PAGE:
Republican Rep Michelle Steel Introduces Bill To Get Rid Of ‘Personality Traits’ In University Admissions Processes

(Photo by Chip Somodevilla/Getty Images)

Diana Glebova White House Correspondent
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Republican California Rep. Michelle Steel introduced legislation Wednesday that would require all universities to disclose their usage of personality traits in their admissions decisions.

The bill, titled The Helping Applicants Receive Valid and Reasonable Decisions (HARVARD) Act, comes in response to the Supreme Court being slated to hear arguments in the case Students for Fair Admissions Inc. v. President & Fellows of Harvard College. The suit claims that Asian-American applicants applying to Harvard were rated lower than other demographics on personality traits including “positive personality,” likability, courage, kindness and being “widely respected.”

“Every student should have the opportunity to succeed and build their own American Dream on their own merit. The use of personality traits, or discriminatory racial preferences, in admissions practices is just wrong. I’ve worked for decades to bring fairness in our education system, and this is another important step towards ensuring a level playing field for ALL students,” Steel, who is one of two Republican Asian-Americans in Congress, said in a statement.

CAMBRIDGE, MA – SEPTEMBER 12: Students enter the Admissions Building on the campus of Harvard University September 12, 2006 in Cambridge, Massachusetts. Harvard has announced that it will end early admissions next year, citing criticism that it favors wealthier students and hinders those seeking financial aid since the deadlines for aid are much later. (Photo by Glen Cooper/Getty Images)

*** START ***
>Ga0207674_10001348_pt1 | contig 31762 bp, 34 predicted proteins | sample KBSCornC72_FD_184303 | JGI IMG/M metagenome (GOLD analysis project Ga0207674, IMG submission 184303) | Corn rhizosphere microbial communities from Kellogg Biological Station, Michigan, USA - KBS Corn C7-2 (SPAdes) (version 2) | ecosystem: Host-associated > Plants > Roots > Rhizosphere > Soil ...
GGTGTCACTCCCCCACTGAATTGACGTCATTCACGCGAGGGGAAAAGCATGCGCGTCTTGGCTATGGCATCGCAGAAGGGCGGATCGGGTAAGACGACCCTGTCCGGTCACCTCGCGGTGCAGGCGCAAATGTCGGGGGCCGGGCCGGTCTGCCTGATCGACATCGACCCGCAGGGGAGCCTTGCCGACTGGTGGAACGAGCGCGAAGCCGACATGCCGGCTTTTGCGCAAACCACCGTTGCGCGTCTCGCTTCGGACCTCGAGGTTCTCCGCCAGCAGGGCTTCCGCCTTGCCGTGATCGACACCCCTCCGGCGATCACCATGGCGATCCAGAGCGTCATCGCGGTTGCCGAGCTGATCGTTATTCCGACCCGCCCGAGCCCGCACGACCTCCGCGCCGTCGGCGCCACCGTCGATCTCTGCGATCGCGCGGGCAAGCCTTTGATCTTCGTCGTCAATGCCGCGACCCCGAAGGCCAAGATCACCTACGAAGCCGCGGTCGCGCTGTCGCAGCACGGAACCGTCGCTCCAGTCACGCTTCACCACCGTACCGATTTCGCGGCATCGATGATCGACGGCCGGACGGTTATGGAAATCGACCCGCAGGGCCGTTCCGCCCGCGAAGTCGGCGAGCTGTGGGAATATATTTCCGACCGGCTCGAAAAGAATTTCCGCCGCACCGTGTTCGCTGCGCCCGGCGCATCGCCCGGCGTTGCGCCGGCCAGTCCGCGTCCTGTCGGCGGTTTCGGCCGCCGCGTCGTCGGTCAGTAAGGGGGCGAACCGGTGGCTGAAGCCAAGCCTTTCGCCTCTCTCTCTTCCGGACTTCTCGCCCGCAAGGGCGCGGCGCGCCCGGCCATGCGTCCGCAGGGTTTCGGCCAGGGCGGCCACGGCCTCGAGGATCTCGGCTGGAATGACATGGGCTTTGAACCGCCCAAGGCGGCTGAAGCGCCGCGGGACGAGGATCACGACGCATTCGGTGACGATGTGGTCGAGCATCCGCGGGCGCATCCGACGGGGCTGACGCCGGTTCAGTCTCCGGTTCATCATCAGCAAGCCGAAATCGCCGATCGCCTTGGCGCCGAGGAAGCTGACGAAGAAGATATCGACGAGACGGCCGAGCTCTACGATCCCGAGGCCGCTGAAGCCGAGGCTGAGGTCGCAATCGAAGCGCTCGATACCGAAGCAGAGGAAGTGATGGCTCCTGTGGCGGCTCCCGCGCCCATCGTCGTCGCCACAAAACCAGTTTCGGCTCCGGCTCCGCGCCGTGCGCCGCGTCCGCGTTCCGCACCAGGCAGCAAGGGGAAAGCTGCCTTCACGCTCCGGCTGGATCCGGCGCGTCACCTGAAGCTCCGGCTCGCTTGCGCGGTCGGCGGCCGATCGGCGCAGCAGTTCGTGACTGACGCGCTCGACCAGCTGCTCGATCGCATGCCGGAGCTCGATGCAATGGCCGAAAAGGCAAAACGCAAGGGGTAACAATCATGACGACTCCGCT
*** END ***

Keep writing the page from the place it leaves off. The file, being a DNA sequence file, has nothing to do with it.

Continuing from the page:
The HARVARD Act would require universities using personality-based criteria to disclose it to their applicants and provide rationale for using it, as well as publishing a description of the process and the standards used to judge the personality traits.

Steel told the Daily Caller that she believes using personality traits to judge applicants can be an effort to racially balance the applicant pool, and that students should be judged on test scores, grades, the rigor of their classes and extracurricular activities.

“How are they going to score personal traits from each of the students [by just] reading their essays?” Steel said, claiming that personality traits are merely subjective and that most students don’t get an interview.

A federal judge ruled in February that the Thomas Jefferson High School for Science and Technology, the highest ranked public high school in America, changed its admissions requirements to deliberately reduce the proportion of Asian-American students. The school removed standardized testing, lowered GPA requirements and included “experience factors” in its application in an effort to increase black and Hispanic students. (RELATED: Asian-Americans Are Bolting From The Democratic Party, And They Might Never Look Back)

Asian Americans also fueled the campaign to recall three San Francisco school board members after the Board of Education had voted to replace the admissions process at the highly selective Lowell High School with a lottery system. The lottery system reduced the number of Asian-American and white students admitted by 25% and increased admitted Latino and black students by 40%, according to the New York Times.

“This is going to be the start. Hopefully when I introduce this bill other states are going to watch this too” and work to enact measures for high schools, which have a different funding stream, Steel said.